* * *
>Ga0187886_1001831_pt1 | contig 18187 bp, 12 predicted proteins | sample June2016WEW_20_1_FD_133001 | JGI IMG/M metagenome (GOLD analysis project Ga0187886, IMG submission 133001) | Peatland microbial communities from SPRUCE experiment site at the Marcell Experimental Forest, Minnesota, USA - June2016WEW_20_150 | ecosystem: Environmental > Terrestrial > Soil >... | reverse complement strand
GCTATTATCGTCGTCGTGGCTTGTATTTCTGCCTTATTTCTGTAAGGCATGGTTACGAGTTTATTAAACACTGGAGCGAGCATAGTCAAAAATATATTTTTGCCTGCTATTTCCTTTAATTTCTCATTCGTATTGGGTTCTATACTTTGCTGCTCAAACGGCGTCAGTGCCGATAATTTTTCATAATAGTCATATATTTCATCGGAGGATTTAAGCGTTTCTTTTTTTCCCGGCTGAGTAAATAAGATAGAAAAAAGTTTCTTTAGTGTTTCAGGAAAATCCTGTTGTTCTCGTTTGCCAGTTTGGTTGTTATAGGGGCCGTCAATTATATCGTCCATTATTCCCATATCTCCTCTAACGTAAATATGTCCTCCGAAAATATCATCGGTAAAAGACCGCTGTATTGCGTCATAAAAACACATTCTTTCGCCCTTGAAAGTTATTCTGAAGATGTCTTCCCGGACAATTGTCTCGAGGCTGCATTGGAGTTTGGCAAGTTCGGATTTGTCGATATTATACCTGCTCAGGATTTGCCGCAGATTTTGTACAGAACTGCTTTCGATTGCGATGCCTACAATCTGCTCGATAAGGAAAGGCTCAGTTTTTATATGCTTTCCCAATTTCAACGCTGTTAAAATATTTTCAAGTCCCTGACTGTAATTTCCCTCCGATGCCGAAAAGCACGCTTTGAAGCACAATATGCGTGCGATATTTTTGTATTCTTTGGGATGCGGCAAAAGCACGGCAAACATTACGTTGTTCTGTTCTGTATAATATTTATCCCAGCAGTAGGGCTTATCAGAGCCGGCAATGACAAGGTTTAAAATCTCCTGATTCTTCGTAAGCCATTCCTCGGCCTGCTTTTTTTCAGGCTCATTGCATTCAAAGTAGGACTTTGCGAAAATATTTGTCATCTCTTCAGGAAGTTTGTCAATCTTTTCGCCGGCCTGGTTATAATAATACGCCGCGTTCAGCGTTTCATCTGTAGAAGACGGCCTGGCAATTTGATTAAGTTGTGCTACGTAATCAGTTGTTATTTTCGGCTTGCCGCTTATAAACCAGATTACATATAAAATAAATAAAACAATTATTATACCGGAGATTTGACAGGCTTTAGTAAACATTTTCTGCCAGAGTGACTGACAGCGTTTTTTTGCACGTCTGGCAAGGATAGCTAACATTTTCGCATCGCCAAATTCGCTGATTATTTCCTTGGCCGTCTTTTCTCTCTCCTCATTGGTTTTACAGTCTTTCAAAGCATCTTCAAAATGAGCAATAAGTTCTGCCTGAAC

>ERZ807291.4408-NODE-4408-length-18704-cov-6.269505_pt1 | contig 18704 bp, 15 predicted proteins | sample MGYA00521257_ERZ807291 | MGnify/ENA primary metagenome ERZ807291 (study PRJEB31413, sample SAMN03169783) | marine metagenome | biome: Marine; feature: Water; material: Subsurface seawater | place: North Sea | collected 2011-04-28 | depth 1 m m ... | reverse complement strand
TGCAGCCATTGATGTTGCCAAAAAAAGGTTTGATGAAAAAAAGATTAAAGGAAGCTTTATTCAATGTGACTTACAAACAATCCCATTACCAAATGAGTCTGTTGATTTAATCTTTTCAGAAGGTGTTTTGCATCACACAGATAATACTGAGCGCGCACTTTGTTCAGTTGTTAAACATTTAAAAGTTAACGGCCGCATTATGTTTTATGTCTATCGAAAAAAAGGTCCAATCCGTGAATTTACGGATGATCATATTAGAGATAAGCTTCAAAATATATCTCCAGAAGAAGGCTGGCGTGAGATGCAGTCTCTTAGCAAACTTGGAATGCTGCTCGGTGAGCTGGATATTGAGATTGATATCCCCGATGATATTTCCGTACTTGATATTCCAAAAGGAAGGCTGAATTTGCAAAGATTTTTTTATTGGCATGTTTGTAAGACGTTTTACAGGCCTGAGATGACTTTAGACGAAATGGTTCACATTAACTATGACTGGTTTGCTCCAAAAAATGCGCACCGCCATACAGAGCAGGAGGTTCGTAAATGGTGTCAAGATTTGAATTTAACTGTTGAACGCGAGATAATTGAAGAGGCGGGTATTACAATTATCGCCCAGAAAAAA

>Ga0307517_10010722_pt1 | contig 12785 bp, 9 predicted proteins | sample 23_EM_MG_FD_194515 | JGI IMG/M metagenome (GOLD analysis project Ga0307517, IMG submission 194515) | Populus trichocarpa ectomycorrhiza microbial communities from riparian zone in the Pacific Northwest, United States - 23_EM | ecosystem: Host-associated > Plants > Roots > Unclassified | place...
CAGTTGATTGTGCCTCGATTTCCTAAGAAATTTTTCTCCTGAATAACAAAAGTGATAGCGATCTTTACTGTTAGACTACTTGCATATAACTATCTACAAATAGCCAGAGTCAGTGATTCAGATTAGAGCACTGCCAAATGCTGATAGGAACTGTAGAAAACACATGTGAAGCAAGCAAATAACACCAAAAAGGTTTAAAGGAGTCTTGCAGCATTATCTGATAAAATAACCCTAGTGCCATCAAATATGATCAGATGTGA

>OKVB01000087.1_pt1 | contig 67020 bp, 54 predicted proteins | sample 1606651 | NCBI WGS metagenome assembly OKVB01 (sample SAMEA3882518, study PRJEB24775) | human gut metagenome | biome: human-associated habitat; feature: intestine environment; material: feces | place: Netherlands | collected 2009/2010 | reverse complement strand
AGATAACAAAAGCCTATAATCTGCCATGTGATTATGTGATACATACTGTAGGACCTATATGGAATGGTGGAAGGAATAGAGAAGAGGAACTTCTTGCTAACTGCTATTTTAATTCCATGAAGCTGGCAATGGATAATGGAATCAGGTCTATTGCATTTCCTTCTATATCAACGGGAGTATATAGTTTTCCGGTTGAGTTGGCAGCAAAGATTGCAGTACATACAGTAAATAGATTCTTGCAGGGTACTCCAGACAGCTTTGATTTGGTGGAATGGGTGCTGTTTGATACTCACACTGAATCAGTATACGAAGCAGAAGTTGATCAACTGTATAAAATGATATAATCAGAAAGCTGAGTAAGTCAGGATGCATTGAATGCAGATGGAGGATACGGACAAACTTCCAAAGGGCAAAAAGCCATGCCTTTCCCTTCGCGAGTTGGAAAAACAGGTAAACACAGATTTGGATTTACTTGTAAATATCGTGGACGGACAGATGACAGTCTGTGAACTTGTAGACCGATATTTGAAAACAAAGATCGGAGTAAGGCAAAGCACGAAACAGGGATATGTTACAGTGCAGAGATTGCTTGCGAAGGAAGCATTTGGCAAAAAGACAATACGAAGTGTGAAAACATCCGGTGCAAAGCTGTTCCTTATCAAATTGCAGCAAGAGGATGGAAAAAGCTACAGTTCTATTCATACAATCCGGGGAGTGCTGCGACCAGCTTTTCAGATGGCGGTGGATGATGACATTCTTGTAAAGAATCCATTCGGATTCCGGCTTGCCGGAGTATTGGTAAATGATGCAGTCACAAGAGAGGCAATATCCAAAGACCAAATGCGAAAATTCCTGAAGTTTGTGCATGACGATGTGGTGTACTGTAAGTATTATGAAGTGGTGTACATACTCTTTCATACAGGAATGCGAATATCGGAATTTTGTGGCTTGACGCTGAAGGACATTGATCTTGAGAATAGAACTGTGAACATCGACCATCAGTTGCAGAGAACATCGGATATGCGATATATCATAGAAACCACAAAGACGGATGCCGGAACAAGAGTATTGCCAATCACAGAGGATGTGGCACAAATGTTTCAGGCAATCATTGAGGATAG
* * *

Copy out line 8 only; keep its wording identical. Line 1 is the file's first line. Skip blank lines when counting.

AGATAACAAAAGCCTATAATCTGCCATGTGATTATGTGATACATACTGTAGGACCTATATGGAATGGTGGAAGGAATAGAGAAGAGGAACTTCTTGCTAACTGCTATTTTAATTCCATGAAGCTGGCAATGGATAATGGAATCAGGTCTATTGCATTTCCTTCTATATCAACGGGAGTATATAGTTTTCCGGTTGAGTTGGCAGCAAAGATTGCAGTACATACAGTAAATAGATTCTTGCAGGGTACTCCAGACAGCTTTGATTTGGTGGAATGGGTGCTGTTTGATACTCACACTGAATCAGTATACGAAGCAGAAGTTGATCAACTGTATAAAATGATATAATCAGAAAGCTGAGTAAGTCAGGATGCATTGAATGCAGATGGAGGATACGGACAAACTTCCAAAGGGCAAAAAGCCATGCCTTTCCCTTCGCGAGTTGGAAAAACAGGTAAACACAGATTTGGATTTACTTGTAAATATCGTGGACGGACAGATGACAGTCTGTGAACTTGTAGACCGATATTTGAAAACAAAGATCGGAGTAAGGCAAAGCACGAAACAGGGATATGTTACAGTGCAGAGATTGCTTGCGAAGGAAGCATTTGGCAAAAAGACAATACGAAGTGTGAAAACATCCGGTGCAAAGCTGTTCCTTATCAAATTGCAGCAAGAGGATGGAAAAAGCTACAGTTCTATTCATACAATCCGGGGAGTGCTGCGACCAGCTTTTCAGATGGCGGTGGATGATGACATTCTTGTAAAGAATCCATTCGGATTCCGGCTTGCCGGAGTATTGGTAAATGATGCAGTCACAAGAGAGGCAATATCCAAAGACCAAATGCGAAAATTCCTGAAGTTTGTGCATGACGATGTGGTGTACTGTAAGTATTATGAAGTGGTGTACATACTCTTTCATACAGGAATGCGAATATCGGAATTTTGTGGCTTGACGCTGAAGGACATTGATCTTGAGAATAGAACTGTGAACATCGACCATCAGTTGCAGAGAACATCGGATATGCGATATATCATAGAAACCACAAAGACGGATGCCGGAACAAGAGTATTGCCAATCACAGAGGATGTGGCACAAATGTTTCAGGCAATCATTGAGGATAG